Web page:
Researchers with the International Livestock Research Institute (ILRI) and other institutions have reported a new set of detailed genetic markers and information on African cattle associated with traits such as heat and drought tolerance, the capacity to control inflammation and tick infestations and resistance to devastating livestock diseases like trypanosomiasis.
The findings, published in the October issue of Nature Genetics, emerged from a collaborative effort to sequence the genomes of 172 indigenous cattle by scientists at the Ethiopia- and Kenya-based ILRI, Seoul National University and the Rural Development Agency in South Korea, University of Khartoum in Sudan, The Centre of Tropical Livestock Genetics & Health (CTLGH) in Scotland, the Swedish University of Agricultural Sciences in Sweden and the University of Nottingham in the U.K.
The researchers wanted to learn how — after spending thousands of years confined to a shifting patchwork of sub-regions in Africa — cattle rapidly evolved during the last millennia with traits that allowed them to thrive across the continent, ILRI said in an announcement.
“We believe these insights can be used to breed a new generation of African cattle that have some of the qualities of European and American livestock — which produce more milk and meat per animal — but with the rich mosaic of traits that make African cattle more resilient and sustainable,” said Olivier Hanotte, principal scientist at ILRI, professor of genetics at the University of Nottingham and program leader at CTLGH.
Hanotte and his colleagues engaged in a sort of “genomic time travel” that, for the first time, allowed scientists to retrace the genetic journey that has made African cattle so adaptable, ILRI said. They discovered what co-author Steve Kemp, head of ILRI’s LiveGene program and deputy director of CTLGH, described as an “evolutionary jolt” that occurred 750-1,050 years ago: the arrival of Asian cattle breeds in East Africa carrying genetic traits that would make cattle production possible in diverse and demanding African environments.
The genome sequencing work yielded evidence that indigenous pastoralist herders began breeding the Asian cattle, known as Zebu, with local breeds of cattle known as Taurine. In particular, Zebu cattle offered traits that would allow them to survive in the hot, dry climates typical in the Horn of Africa. However, by crossing the two cattle types, the new animals that emerged also retained the capacity of the Taurines to endure humid climates where vector-borne diseases like trypanosomiasis are common, ILRI reported.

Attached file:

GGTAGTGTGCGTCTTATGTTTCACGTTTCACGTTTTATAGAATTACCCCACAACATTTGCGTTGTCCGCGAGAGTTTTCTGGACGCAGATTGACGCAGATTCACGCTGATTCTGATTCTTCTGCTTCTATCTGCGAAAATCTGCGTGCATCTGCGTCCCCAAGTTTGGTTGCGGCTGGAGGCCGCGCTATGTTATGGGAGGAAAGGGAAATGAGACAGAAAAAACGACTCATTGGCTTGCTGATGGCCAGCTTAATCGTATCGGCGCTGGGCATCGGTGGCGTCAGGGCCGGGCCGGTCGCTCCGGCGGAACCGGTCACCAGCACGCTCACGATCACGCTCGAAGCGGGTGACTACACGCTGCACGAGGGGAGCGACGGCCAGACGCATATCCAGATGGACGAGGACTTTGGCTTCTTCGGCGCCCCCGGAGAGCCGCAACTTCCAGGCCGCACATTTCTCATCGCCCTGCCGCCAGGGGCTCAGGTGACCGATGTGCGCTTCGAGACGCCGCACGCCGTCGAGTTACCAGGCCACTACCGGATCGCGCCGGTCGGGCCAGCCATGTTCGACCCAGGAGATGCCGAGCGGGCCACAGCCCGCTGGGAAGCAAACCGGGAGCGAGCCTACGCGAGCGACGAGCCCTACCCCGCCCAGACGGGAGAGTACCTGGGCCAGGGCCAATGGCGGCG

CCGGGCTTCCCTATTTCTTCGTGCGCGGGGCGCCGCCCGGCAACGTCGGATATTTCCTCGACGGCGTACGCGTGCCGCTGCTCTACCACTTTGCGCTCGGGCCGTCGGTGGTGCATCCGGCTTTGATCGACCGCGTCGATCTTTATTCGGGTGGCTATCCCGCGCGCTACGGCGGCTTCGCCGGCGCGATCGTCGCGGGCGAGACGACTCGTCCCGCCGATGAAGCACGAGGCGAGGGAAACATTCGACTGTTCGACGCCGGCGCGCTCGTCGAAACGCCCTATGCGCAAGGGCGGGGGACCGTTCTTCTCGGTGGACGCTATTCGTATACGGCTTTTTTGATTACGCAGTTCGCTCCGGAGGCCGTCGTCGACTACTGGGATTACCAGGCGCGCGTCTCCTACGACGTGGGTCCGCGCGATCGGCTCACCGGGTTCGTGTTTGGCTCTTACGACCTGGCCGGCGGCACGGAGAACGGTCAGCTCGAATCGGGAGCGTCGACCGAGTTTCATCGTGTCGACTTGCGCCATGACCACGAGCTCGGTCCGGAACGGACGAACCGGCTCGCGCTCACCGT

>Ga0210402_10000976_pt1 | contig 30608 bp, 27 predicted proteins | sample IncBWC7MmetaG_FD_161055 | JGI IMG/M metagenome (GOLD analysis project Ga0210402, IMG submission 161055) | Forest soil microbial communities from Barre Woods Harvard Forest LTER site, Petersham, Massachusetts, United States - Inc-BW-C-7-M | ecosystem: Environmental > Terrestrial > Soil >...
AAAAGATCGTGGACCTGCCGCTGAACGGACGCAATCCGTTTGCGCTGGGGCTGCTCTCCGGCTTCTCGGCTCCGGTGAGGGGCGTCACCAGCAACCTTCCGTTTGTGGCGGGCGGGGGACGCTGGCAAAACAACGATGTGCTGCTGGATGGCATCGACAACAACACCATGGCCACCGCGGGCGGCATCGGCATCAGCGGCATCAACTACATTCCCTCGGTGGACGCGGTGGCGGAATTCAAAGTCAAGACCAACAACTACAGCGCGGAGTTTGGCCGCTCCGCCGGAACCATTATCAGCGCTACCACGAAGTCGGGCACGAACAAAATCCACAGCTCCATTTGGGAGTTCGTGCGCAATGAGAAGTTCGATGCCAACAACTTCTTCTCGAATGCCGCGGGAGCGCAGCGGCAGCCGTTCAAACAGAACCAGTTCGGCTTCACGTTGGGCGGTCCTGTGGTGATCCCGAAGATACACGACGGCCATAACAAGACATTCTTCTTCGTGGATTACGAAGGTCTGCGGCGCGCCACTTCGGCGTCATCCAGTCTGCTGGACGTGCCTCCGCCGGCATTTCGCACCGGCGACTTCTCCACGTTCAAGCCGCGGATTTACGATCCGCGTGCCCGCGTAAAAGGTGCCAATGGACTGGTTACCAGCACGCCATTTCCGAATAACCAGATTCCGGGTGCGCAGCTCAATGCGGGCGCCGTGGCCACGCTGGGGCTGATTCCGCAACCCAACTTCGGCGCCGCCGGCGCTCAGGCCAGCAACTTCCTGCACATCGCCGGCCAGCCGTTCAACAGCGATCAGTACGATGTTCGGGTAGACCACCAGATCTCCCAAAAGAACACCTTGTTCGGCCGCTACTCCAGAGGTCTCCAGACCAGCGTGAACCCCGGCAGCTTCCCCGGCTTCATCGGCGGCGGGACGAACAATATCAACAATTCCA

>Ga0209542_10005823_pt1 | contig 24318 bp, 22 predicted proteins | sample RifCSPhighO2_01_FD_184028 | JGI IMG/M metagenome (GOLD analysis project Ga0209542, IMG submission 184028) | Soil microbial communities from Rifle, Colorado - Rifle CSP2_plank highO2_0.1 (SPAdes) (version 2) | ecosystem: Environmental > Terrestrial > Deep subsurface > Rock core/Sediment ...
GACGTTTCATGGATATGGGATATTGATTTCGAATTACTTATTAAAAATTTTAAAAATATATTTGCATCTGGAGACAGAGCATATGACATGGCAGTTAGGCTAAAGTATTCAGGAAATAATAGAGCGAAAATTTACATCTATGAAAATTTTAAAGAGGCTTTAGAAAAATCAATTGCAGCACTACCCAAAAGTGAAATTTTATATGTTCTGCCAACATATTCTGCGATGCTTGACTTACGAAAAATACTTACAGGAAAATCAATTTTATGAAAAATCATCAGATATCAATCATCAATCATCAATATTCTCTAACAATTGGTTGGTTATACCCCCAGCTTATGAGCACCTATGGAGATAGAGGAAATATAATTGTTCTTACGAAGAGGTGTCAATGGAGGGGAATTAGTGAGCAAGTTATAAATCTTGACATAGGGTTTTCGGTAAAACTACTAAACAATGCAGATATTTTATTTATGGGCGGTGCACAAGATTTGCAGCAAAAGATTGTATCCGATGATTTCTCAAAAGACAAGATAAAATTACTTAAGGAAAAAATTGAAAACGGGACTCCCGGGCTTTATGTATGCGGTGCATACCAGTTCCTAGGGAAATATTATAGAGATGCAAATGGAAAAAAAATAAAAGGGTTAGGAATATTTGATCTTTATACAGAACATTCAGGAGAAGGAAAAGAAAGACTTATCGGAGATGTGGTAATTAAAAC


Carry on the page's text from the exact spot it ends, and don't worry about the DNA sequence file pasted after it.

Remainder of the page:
“Livestock, especially cattle, can be controversial, but without them, millions of people in Africa would have been forced to hunt wildlife for protein,” said co-author Ally Okeyo Mwai, a principal scientist at ILRI who leads its African Dairy Genetic Gains program. “That would have been devastating for the African environment and its incredible diversity of wildlife.”
It is now important to use the full range of natural genetic endowments that have made African cattle so resilient to sustainably meet Africa’s surging demand for milk and meat while minimizing the negative impacts of increased livestock production, ILRI said.
For many households in Africa, livestock — particularly cattle — continue to be a family’s most valuable asset, ILRI said. The animals provide a critical source of protein and micronutrients alongside income to pay for things like school fees. They also provide manure for crops, and some African cattle breeds can survive in conditions that cannot support food crops, offering farmers a potential adaptation strategy for coping with climate change, according to the announcement.
“We’re fortunate that pastoralists are such skilled breeders,” Hanotte said. “They left a valuable roadmap for efforts underway at ILRI and elsewhere to balance livestock productivity in Africa with resilience and sustainability.”
“You can see from studying the genomes of indigenous cattle that breeding for environmental adaptation has been the key to successful livestock production in Africa,” Kemp said. “That has to be factored in our future efforts to develop more productive, more sustainable animals. If the goal is pure productivity, you’re doomed to fail.”
ILRI is a nonprofit institution helping people in low- and middle-income countries improve their lives, livelihoods and lands through the animals that remain the backbone of small-scale agriculture and enterprise across the developing world.